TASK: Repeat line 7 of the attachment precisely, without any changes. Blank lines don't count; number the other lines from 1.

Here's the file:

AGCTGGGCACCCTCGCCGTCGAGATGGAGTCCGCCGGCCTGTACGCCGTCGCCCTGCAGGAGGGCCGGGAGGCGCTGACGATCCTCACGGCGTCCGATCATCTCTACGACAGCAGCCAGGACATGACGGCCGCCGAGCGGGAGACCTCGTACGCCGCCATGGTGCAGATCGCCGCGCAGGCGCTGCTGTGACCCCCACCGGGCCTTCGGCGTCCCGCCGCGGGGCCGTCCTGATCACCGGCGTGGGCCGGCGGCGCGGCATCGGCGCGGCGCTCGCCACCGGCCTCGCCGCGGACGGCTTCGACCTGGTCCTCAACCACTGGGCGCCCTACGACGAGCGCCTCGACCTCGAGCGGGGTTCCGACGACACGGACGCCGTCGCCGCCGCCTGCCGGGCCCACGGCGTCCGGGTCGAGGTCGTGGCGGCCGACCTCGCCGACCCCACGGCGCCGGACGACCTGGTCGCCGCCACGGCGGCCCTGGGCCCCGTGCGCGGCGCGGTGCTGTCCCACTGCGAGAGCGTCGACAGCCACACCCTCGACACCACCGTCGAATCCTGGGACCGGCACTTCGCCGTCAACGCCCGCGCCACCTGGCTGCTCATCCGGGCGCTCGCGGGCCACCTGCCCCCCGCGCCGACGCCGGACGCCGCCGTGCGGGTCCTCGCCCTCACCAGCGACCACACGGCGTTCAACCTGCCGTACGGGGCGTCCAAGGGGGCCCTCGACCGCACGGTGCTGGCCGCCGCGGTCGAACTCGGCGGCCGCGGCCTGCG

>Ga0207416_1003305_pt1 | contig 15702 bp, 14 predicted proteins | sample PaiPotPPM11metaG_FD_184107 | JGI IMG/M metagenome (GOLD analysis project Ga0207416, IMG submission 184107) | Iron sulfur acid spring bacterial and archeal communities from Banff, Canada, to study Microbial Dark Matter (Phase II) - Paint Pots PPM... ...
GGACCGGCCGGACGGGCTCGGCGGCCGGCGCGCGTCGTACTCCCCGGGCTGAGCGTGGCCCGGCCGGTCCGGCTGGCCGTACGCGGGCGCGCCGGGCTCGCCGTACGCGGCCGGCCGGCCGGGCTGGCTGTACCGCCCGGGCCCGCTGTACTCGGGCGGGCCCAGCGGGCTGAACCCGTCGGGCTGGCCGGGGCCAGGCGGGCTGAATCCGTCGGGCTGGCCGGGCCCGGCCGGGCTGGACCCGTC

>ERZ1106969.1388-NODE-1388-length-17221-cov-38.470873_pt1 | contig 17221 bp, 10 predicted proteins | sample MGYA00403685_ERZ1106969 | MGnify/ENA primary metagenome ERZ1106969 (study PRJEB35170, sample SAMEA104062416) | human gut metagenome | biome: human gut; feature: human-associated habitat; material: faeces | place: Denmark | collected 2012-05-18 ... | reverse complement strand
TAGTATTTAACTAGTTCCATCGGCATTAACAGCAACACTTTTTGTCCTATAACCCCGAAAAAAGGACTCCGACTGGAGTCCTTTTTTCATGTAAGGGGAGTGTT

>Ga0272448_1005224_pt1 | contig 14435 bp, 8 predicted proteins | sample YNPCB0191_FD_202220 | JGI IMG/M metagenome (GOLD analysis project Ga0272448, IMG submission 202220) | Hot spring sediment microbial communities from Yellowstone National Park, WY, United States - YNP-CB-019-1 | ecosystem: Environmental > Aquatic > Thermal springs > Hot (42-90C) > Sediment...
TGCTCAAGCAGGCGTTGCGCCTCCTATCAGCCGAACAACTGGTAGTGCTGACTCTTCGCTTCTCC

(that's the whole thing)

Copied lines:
TGCTCAAGCAGGCGTTGCGCCTCCTATCAGCCGAACAACTGGTAGTGCTGACTCTTCGCTTCTCC